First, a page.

In the second session, I attended and scribed Carson Gaspar's invited talk, "Deploying Nagios in a Large Enterprise Environment." Carson discussed how a project went from skunk-works to production and how monitoring was explicitly delayed until after an incident. Their Nagios (version 1.x) installation had several initial problems:
They solved or worked around these problems by switching from active to passive checks (which gets them from 3 to 1800 possible checks per second), splitting the configuration to allow multiple instances of Nagios to run on the same server, deployed highly-available Nagios servers (to reduce any single points of failure), and generated the configuration files from the canonical data sources (for example, so any new server is automatically monitored). They also created a custom notification back end to integrate with their Netcool infrastructure and to intelligently suppress alarms (such as during known maintenance windows or during scheduled building-wide power-downs).
The monitoring system design criteria specified that it had to be lightweight, with easy to write and easy to deploy additional agents, avoid using the expensive fork()/exec() calls as much as possible, support callbacks to avoid blocking, support proxy agents to monitor other devices (such as those where the Nagios agent can't run, like NetApps), and evaluate all thresholds locally and batch the server updates.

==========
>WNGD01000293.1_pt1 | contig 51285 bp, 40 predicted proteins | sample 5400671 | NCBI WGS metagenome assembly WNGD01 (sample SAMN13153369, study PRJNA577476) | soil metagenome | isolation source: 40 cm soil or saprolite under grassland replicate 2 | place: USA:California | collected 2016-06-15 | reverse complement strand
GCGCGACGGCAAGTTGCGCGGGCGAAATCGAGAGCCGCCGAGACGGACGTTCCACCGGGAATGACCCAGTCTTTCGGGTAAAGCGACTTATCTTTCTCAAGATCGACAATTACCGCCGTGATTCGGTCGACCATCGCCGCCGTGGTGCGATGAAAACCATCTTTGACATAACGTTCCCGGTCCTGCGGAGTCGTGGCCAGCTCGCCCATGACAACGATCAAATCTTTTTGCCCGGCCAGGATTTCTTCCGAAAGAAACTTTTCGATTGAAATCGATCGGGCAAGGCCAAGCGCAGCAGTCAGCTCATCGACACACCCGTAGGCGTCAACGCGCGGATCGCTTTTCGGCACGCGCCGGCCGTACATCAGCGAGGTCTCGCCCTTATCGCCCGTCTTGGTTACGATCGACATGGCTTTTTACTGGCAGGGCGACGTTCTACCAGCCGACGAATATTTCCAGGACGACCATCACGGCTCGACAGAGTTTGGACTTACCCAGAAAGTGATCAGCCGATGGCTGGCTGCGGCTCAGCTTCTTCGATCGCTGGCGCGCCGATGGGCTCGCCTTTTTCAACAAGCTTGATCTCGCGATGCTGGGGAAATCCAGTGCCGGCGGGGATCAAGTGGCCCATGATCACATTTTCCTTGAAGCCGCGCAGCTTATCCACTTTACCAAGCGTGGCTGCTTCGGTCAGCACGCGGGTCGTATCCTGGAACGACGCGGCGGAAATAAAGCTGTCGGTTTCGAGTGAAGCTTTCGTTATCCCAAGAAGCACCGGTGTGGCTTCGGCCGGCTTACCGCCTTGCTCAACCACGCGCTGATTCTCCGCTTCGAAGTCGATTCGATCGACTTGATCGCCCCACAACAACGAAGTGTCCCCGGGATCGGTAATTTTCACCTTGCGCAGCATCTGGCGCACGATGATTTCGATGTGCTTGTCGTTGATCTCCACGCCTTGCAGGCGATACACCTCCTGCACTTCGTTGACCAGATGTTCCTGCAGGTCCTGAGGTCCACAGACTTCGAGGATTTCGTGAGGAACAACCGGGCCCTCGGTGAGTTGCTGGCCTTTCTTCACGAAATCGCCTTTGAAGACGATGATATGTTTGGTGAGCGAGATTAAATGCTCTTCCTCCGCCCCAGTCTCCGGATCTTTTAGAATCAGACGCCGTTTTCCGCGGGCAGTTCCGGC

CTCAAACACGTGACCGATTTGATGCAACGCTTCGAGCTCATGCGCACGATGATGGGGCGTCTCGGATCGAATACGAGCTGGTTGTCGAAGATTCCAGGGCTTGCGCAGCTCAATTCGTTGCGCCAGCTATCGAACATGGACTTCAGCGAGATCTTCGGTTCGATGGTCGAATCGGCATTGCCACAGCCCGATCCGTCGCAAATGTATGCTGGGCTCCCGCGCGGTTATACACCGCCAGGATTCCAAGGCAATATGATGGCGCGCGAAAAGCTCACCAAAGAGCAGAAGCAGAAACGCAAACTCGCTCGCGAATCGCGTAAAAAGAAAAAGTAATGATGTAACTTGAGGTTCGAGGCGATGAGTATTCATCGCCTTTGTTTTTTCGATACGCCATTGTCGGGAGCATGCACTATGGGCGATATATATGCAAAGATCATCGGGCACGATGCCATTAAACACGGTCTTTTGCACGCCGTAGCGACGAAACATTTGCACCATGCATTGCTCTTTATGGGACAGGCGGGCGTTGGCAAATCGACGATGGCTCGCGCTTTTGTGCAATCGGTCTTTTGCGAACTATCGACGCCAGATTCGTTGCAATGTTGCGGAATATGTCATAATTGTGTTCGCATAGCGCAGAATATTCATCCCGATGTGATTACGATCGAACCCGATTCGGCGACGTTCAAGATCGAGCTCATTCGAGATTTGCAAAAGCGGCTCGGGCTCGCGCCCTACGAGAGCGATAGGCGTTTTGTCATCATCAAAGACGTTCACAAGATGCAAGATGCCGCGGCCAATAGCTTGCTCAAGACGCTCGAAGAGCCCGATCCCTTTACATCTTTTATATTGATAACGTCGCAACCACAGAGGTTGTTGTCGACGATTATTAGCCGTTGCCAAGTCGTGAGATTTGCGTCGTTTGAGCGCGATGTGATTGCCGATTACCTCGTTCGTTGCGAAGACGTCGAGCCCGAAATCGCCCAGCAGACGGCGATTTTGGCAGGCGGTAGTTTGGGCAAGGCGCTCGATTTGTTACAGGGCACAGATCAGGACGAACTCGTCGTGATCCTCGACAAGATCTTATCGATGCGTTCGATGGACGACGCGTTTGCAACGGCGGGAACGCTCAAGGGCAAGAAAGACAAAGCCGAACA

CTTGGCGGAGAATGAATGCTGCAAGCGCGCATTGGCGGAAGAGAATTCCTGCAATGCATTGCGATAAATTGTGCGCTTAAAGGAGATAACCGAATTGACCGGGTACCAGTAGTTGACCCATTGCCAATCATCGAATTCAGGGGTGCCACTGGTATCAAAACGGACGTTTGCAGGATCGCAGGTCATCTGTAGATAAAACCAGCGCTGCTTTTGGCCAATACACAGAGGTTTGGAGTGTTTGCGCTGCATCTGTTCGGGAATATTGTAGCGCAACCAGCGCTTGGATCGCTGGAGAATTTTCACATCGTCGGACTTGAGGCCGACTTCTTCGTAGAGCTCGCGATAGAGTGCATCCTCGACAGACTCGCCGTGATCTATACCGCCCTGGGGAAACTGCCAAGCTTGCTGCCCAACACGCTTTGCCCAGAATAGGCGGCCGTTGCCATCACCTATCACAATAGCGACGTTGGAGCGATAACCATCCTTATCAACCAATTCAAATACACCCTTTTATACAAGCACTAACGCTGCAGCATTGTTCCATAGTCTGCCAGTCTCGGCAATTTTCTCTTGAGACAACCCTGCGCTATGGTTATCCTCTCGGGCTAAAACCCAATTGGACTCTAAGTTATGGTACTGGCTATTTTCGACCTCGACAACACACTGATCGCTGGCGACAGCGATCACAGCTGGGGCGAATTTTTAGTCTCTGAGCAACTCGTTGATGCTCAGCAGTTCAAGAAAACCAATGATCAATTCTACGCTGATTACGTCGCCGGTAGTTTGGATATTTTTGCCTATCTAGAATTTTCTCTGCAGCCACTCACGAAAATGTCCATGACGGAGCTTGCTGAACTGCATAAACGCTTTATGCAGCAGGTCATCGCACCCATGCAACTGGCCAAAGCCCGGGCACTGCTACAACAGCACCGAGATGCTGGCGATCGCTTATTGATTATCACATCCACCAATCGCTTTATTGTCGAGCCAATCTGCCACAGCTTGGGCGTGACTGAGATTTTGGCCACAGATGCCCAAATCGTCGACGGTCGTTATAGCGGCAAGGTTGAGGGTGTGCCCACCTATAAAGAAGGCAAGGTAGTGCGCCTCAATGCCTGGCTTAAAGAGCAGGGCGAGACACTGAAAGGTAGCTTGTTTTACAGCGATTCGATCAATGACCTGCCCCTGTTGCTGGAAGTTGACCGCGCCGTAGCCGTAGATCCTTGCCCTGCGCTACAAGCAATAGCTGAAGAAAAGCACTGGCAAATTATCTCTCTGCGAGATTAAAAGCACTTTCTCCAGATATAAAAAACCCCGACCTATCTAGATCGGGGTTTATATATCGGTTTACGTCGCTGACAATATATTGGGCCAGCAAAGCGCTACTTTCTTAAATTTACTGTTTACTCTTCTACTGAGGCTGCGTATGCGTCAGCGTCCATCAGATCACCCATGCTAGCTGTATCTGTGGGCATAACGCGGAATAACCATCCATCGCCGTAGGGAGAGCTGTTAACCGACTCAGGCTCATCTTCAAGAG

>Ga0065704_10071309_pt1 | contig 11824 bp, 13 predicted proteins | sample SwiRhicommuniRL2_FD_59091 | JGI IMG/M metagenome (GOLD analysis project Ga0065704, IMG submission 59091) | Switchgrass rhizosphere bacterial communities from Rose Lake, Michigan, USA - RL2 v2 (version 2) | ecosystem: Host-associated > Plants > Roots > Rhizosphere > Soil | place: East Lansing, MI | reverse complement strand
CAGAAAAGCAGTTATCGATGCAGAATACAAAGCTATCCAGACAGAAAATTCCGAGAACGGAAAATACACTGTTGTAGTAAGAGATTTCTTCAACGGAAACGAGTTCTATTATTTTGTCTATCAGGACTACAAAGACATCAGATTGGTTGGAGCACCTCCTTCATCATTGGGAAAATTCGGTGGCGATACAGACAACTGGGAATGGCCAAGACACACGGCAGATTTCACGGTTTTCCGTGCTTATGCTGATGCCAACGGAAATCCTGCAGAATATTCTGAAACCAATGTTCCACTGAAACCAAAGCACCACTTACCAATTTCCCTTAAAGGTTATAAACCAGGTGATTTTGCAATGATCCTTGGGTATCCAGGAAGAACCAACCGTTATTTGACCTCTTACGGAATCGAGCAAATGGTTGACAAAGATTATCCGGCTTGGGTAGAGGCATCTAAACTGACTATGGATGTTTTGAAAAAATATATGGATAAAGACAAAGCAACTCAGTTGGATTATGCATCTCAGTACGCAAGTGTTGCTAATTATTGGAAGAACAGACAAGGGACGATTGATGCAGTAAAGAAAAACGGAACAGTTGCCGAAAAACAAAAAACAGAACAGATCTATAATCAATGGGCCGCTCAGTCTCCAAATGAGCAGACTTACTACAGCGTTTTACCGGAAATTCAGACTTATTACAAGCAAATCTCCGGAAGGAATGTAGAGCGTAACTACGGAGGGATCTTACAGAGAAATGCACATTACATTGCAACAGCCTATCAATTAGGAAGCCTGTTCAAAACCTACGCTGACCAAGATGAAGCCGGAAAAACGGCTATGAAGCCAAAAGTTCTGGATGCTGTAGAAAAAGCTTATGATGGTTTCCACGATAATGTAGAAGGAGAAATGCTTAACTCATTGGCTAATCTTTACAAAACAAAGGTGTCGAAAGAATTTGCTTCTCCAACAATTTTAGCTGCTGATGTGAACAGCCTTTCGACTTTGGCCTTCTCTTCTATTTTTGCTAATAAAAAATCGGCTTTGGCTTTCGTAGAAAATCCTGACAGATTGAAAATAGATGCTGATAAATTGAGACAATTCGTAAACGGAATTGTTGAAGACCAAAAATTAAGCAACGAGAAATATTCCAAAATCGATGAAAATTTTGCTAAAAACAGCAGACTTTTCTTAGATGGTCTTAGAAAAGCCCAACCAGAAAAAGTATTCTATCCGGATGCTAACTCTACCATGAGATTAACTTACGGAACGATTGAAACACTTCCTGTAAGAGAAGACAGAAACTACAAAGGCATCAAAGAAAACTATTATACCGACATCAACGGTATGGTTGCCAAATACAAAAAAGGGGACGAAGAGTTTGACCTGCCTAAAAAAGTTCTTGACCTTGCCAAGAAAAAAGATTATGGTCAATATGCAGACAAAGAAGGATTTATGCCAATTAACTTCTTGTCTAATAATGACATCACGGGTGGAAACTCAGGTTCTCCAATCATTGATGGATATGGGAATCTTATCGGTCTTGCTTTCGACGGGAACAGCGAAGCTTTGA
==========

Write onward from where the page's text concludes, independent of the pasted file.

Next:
The clients evolved over time; some added features included multiple agent instances, agent instance-to-server mapping, auto reloading of confifutation and modules on update, automatically re-exec the Nagios agent on update, collecting statistics instead of just alarms, and SASL authentication to monqueue. The servers evolved as well: Split off instances based on administrative domain (such as production application groups versus developers), high availability, SASL authentication and aauthorization, and service dependencies.
This project started for one project with less than 200 hosts and was eventually for large sections of the environment. Documentation and internal consultancy are critical for user acceptance. Therefore, architect for the eventual adoption in production for the enterprise. For example, one HP DL385G1 (2x2.6GHz with 4GB RAM) is running 11 instances with 27000 service checks on 6600 hosts and it's using no more than 10% CPU and 500MB RAM.